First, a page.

An inshore fishery using a 10 mm beach seine in the Mwanza region would not have caught many juvenile dagaa, since maturation started at a size of 33 mm. Even in the northern Ugandan waters, where the smallest mature specimens observed were 41 mm, such a net caught mainly adults (Wandera, 1990). When the fishery in that area switched to a 5 mm beach seine, more than 70% of the catch consisted of fishes which would not have bred (Wandera, op. cit.). A 2 mm mosquito seine, of which the use has recently increased in the Kenyan waters of the lake (Riedmiller, 1994), will be even more selective for juvenile dagaa than a 5 mm beach seine. In spite of their small meshes, mosquito seines would not be a great danger to the dagaa stock if the species was a pelagic spawner and the larvae were abundant in the offshore waters, as assumed since Graham (1929). However, this tentative assumption was reinforced only by a catch of a few eggs in a plankton net (Ndawula, cited as pers. com. in Wandera, 1993). Already in the 1950s shoals of juvenile dagaa (some of only 12 mm) were observed in the littoral zone, but most investigators seem to have missed the report of this fact, together with the comment that at least some breeding of dagaa seems to occur in the inshore regions (Fryer 1960). The distribution of ripe/running females and larvae described in the current paper supports Fryer’s conclusion and suggests that dagaa spawns in the littoral waters, which are subsequently used as nurseries by the larvae. This agrees with the recent observations on the closely related cyprinid Engraulicypris sardella Günther from Lake Malawi, which appeared to be an inshore spawner after being regarded as a pelagic spawner for many years (Thompson, 1995). In Lake Tanganyika, the clupeid Stolothrissa tanganicae Regan also appeared to be spawning in the inshore waters instead of in the supposed pelagic areas and all pelagic species were found to spend the first part of their live in the littoral waters (Roest, 1977, 1993). All these observations support the view of Greenwood (1966), who said that pelagic spawning is uncommon in freshwater fishes. I conclude that the use of mosquito seines can potentially reduce the prospects for the dagaa fishery in Lake Victoria, as it is highly selective for juveniles and fishes their main habitat. Furthermore, this technique will affect the stocks of the other commercially important fishes in the lake, the Nile perch and the Nile tilapia (Oreochromis niloticus L.), as juveniles of these species form an important by-catch (Riedmiller, 1994; Ligtvoet et al., 1995; Wanink, unpubl.). A ban on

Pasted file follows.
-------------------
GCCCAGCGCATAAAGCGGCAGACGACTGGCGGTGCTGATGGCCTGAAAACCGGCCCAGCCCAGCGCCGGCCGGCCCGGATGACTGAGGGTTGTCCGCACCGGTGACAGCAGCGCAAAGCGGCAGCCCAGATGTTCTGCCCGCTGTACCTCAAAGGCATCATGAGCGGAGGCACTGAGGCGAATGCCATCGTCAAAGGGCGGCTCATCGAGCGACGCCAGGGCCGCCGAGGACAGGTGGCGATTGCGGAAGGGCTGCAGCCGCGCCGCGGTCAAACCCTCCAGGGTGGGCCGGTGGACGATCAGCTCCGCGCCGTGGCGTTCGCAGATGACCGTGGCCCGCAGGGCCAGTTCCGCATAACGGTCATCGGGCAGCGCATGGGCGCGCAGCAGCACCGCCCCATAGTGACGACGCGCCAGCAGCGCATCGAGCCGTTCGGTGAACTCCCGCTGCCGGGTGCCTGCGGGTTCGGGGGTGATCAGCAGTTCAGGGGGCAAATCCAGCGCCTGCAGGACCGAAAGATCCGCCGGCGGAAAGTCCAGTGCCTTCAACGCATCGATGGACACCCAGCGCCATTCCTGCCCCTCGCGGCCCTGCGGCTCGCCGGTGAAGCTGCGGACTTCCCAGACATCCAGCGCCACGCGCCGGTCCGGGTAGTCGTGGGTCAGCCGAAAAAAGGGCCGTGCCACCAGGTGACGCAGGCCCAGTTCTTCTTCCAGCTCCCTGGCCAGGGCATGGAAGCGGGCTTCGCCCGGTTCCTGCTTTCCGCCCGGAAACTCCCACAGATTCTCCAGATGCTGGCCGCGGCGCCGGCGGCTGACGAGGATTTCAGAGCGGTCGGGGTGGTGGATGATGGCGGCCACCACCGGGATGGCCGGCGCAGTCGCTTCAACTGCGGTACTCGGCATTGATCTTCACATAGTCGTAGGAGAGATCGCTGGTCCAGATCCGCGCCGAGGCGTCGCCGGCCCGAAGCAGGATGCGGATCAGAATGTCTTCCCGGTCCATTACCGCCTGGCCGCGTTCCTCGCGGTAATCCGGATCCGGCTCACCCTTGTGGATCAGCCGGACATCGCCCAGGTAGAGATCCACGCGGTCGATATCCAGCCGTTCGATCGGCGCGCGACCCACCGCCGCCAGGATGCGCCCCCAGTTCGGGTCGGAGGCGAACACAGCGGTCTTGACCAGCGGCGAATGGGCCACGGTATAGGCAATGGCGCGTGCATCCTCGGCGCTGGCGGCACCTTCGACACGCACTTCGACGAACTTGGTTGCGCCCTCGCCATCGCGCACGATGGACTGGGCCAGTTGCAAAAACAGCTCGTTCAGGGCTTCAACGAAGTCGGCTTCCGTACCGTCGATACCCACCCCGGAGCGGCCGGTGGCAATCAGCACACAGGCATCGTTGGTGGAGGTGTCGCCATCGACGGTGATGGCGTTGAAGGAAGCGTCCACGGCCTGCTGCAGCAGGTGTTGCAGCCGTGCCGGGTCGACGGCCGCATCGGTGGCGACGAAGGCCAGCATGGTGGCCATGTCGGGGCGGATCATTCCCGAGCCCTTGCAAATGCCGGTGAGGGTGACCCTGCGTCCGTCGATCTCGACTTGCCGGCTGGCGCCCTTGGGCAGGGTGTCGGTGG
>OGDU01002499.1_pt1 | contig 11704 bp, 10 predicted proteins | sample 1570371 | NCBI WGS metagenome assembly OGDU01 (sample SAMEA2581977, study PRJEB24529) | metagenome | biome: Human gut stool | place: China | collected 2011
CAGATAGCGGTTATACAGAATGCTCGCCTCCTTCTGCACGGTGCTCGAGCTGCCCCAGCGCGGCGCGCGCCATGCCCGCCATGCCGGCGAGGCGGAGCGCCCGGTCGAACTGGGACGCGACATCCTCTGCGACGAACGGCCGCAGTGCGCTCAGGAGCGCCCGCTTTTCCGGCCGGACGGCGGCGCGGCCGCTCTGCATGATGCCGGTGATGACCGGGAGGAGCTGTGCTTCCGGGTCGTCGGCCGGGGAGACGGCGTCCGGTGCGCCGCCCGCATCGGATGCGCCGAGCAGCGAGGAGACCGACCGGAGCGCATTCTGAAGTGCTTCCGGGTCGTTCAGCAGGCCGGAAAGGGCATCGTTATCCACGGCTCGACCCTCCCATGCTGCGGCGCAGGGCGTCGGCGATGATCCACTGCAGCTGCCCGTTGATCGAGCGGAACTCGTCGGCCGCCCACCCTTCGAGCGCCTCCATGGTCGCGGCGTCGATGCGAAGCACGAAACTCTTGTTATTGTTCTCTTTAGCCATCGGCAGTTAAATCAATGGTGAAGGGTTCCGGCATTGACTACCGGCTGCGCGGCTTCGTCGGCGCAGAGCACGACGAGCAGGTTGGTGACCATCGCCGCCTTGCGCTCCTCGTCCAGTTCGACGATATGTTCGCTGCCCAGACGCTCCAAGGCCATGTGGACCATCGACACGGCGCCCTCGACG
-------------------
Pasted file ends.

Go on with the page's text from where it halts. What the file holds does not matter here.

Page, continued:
188 mosquito seines and a stimulation of offshore fishing would increase both the yield and the sustainability of the dagaa fishery.
Acknowledgements I thank the Netherlands Foundation for the Advancement of Tropical Research (WOTRO; grant W 87-189) and the section for Research and Technology of the Netherlands Minister of Development Cooperation for funding, the people from the Tanzania Fisheries Research Institute (TAFIRI) for their hospitality and support, Mhoja Kayeba and Ruben Enoka for their hard work during the sampling sessions, Martin Brittijn for preparing the figures, and Rudi Drent, Ro LoweMcConnell and Frans Witte for their comments on the draft manuscript.